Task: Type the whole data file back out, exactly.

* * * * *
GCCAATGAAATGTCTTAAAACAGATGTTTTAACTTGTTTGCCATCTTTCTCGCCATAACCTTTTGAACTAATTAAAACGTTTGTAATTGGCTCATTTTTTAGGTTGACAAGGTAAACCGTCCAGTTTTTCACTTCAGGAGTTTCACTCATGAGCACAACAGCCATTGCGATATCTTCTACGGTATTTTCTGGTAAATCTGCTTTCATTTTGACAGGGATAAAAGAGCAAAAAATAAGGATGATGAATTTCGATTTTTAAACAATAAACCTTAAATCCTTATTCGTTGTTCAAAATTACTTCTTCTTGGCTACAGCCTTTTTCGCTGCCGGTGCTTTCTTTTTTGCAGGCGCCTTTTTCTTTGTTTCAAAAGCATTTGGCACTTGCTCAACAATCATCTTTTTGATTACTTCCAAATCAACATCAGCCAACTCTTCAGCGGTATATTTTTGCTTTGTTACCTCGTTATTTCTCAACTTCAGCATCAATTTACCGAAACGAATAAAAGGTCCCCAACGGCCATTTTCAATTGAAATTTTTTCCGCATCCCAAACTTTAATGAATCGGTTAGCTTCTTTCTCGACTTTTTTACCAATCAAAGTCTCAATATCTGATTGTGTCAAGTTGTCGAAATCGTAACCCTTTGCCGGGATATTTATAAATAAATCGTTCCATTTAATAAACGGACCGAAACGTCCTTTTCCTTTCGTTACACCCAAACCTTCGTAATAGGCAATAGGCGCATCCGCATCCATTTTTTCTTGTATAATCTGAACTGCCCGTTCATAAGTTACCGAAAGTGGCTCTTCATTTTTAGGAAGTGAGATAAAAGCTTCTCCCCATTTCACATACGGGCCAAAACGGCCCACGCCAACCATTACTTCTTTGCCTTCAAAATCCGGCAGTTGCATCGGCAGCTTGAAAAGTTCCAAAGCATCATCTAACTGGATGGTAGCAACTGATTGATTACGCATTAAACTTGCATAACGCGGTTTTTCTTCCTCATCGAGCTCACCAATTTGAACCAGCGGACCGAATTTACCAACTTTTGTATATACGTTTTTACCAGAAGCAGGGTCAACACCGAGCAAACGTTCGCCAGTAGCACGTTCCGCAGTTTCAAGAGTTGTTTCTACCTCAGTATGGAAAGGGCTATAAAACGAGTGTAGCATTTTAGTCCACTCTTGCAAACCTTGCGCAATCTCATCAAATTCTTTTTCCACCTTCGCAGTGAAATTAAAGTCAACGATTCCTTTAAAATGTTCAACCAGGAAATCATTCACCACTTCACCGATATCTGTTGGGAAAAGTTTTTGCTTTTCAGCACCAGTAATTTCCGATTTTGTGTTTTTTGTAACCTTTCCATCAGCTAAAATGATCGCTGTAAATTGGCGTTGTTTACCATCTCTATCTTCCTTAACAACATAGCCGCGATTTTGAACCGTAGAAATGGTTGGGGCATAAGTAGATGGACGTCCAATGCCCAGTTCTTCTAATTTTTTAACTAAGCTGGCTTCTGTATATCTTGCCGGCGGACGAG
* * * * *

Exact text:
GCCAATGAAATGTCTTAAAACAGATGTTTTAACTTGTTTGCCATCTTTCTCGCCATAACCTTTTGAACTAATTAAAACGTTTGTAATTGGCTCATTTTTTAGGTTGACAAGGTAAACCGTCCAGTTTTTCACTTCAGGAGTTTCACTCATGAGCACAACAGCCATTGCGATATCTTCTACGGTATTTTCTGGTAAATCTGCTTTCATTTTGACAGGGATAAAAGAGCAAAAAATAAGGATGATGAATTTCGATTTTTAAACAATAAACCTTAAATCCTTATTCGTTGTTCAAAATTACTTCTTCTTGGCTACAGCCTTTTTCGCTGCCGGTGCTTTCTTTTTTGCAGGCGCCTTTTTCTTTGTTTCAAAAGCATTTGGCACTTGCTCAACAATCATCTTTTTGATTACTTCCAAATCAACATCAGCCAACTCTTCAGCGGTATATTTTTGCTTTGTTACCTCGTTATTTCTCAACTTCAGCATCAATTTACCGAAACGAATAAAAGGTCCCCAACGGCCATTTTCAATTGAAATTTTTTCCGCATCCCAAACTTTAATGAATCGGTTAGCTTCTTTCTCGACTTTTTTACCAATCAAAGTCTCAATATCTGATTGTGTCAAGTTGTCGAAATCGTAACCCTTTGCCGGGATATTTATAAATAAATCGTTCCATTTAATAAACGGACCGAAACGTCCTTTTCCTTTCGTTACACCCAAACCTTCGTAATAGGCAATAGGCGCATCCGCATCCATTTTTTCTTGTATAATCTGAACTGCCCGTTCATAAGTTACCGAAAGTGGCTCTTCATTTTTAGGAAGTGAGATAAAAGCTTCTCCCCATTTCACATACGGGCCAAAACGGCCCACGCCAACCATTACTTCTTTGCCTTCAAAATCCGGCAGTTGCATCGGCAGCTTGAAAAGTTCCAAAGCATCATCTAACTGGATGGTAGCAACTGATTGATTACGCATTAAACTTGCATAACGCGGTTTTTCTTCCTCATCGAGCTCACCAATTTGAACCAGCGGACCGAATTTACCAACTTTTGTATATACGTTTTTACCAGAAGCAGGGTCAACACCGAGCAAACGTTCGCCAGTAGCACGTTCCGCAGTTTCAAGAGTTGTTTCTACCTCAGTATGGAAAGGGCTATAAAACGAGTGTAGCATTTTAGTCCACTCTTGCAAACCTTGCGCAATCTCATCAAATTCTTTTTCCACCTTCGCAGTGAAATTAAAGTCAACGATTCCTTTAAAATGTTCAACCAGGAAATCATTCACCACTTCACCGATATCTGTTGGGAAAAGTTTTTGCTTTTCAGCACCAGTAATTTCCGATTTTGTGTTTTTTGTAACCTTTCCATCAGCTAAAATGATCGCTGTAAATTGGCGTTGTTTACCATCTCTATCTTCCTTAACAACATAGCCGCGATTTTGAACCGTAGAAATGGTTGGGGCATAAGTAGATGGACGTCCAATGCCCAGTTCTTCTAATTTTTTAACTAAGCTGGCTTCTGTATATCTTGCCGGCGGACGAG